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 VOL. 23, NO. 9NOVEMBER 14, 1997 

Population Soars, Income Drops for City Dominicans


At a press conference in Low Faculty Room Monday were, from left: Provost Jonathan R. Cole; Yolanda Moses, president of CCNY; Francisco Rivera-Batiz of Columbia and Ramona Hernandez of CUNY. Record Photo by Joe Pineiro.
The income of Dominicans living in New York City declined by close to 23 percent between 1990 and 1996, according to Dominican New Yorkers: A Socioeconomic Profile, 1997, a study released Monday by Columbia's Latino Studies Program and CUNY's Dominican Studies Institute at City College.

  Analyzing data released by the U.S. Department of Commerce, the study found that the income of the Dominican population was the lowest of all the major racial and ethnic groups in New York City; that the community's unemployment rate has shot up to 19 percent, and that, at 45 percent, the percentage of Dominicans living below the poverty line is more than double the City's overall average.

  The study was co-authored by Francisco Rivera-Batiz, director of Columbia's Latino Studies Program and professor of economics and education at Teachers College, and Ramona Hernandez, professor at the University of Massachusetts-Boston and researcher at the CUNY Dominican Studies Institute at City College.

  The report paints a dismal picture of the socioeconomic situation of Latinos in New York City. "The nineties have been the equivalent of the Titanic for Latinos and African-Americans in New York City," said Rivera-Batiz. "Although the decade of the eighties had resulted in significant economic gains, these have been largely reversed in the last seven years."

  At 495,000, Dominicans have been the City's fastest growing ethnic group in the 90s, now ranking behind Puerto Ricans as the second largest Hispanic group. This population increase—due largely to immigration—has resulted in as many as 104,000 new students in the City's public school system.

  Many of the reasons for the severe decline in the economic health of the Dominican community can be tied to its heavy reliance on the shrinking manufacturing sector; more than 25 percent of the Dominican labor force is employed in manufacturing.

  "The economic recession of the late 80s and early 90s has impacted the Dominican population in an extremely negative way," Hernandez said. "The low and declining earnings of unskilled workers in New York constitute a formidable barrier for the Dominican population. And the decline of manufacturing as a sector of employment has had a devastating impact on Dominican workers."

  Another issue addressed by the report is the underrepresentation of Dominicans in New York City's public sector workforce. Only 2 percent of the municipal workforce is Dominican, yet they are 5 percent of the City's population. Silvio Torres-Saillant, director of CUNY's Dominican Studies Institute at CCNY, sees a need for greater access to the public sector for the Dominican community.

  "Less than 10 percent of all Dominican workers were employed in the public sector in 1990, compared to over 17 percent for the rest of the population. The absence of Dominican workers in government employment should be a matter of immediate attention to policymakers in the City," he said.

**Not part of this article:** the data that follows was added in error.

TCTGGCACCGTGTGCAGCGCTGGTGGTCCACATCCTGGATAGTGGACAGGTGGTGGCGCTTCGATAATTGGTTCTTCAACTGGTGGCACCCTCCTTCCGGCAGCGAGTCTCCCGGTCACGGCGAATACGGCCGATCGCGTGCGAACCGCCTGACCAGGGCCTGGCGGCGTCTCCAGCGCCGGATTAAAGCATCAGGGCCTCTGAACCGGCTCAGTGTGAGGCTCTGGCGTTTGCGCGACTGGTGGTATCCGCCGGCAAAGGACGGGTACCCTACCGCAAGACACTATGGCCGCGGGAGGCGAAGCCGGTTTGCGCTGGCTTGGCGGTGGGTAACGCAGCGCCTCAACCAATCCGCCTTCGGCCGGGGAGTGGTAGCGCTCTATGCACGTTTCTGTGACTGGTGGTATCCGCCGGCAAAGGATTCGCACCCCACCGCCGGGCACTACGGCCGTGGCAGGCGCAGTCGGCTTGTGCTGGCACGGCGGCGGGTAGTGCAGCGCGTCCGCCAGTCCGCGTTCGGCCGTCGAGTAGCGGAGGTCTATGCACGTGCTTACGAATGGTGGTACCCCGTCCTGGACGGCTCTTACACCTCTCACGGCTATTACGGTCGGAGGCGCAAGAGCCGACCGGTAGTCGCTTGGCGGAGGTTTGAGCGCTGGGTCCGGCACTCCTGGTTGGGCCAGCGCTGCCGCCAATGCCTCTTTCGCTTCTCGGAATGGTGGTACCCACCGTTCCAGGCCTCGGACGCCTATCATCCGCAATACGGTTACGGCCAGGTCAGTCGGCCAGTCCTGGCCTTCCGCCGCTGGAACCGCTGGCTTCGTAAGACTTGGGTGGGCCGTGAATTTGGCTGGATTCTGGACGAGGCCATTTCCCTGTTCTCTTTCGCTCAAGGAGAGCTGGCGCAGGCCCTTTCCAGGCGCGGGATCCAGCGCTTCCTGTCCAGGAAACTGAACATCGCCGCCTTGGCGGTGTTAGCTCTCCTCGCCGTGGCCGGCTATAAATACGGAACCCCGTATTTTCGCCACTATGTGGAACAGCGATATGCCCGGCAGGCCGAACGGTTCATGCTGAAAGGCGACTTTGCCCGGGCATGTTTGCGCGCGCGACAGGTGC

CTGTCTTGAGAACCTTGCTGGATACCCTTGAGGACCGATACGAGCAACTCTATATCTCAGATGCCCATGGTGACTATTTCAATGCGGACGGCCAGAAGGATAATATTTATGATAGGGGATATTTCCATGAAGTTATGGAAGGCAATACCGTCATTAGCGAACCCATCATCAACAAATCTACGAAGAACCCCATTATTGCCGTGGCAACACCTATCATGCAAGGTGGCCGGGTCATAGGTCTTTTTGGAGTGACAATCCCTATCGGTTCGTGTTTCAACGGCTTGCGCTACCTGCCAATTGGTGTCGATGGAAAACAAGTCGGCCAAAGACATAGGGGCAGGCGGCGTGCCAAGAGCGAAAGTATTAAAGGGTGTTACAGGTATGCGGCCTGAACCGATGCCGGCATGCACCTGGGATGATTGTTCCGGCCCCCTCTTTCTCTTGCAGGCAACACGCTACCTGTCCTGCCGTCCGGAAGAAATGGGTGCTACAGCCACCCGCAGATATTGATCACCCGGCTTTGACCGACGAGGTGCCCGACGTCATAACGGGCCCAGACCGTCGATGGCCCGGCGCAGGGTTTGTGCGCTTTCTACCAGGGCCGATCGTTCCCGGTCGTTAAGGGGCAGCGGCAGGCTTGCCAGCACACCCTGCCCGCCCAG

Dominicans in New York are also adversely affected by their comparatively low educational attainment. In 1996, as many as 54.7 percent of all Dominican New Yorkers 25 years of age or older had not completed high school; only 4 percent had completed college. Barring a shift in the economy over the next few years, improving the economic condition of New York's Dominican community will require substantial investments in education. The report recommends developing strategies to address school overcrowding and the special needs of immigrant children and, for adults, providing job training and classes in literacy and English proficiency.

  Despite relatively low educational attainment rates and the challenges presented by overcrowding in the public schools, education is the subject of one of the report's few optimistic findings.

  According to the profile, most Dominican children in public schools are highly motivated. In a survey of students in New York City public schools, 69.4 percent of Dominican children indicated that their classes were "very interesting," compared to 49 percent of non-Dominican students. In addition, 93 percent of Dominican students saw schooling as a means for economic improvement.

Facts from 'Dominican New Yorkers':

  • Forty-five percent of New York City's Dominican population lived in households that were under the poverty line in 1990 (or 96), close to double the rate in the City overall.

  • Between 1990 and 1997, the Dominican population in New York rose from 332,000 to 495,000.

  • Sixty percent of all Dominicans in the United States (832,000) live in New York City.

  • As many as 104,000 Dominican children are enrolled in New York City public schools.

  • In 1990, more than 25 percent of the Dominican labor force was employed in manufacturing. The comparable figures are 10.6 percent for non-Hispanic Whites and 8.2 percent for non-Hispanic Blacks.

  • The unemployment rate of Dominican men and women in New York City was approximately 19 percent in 1997, close to twice the overall rate.

  • In 1996, the average annual earning of Dominican male workers was $15,495, less than half the City's overall rate of $37,352. For Dominican women, the average annual salary was $13,250, compared with $26,294 for the overall New York City female workforce.

  • As much as 54.7 percent of all Dominican New Yorkers 25 years of age or older had not completed high school in 1996.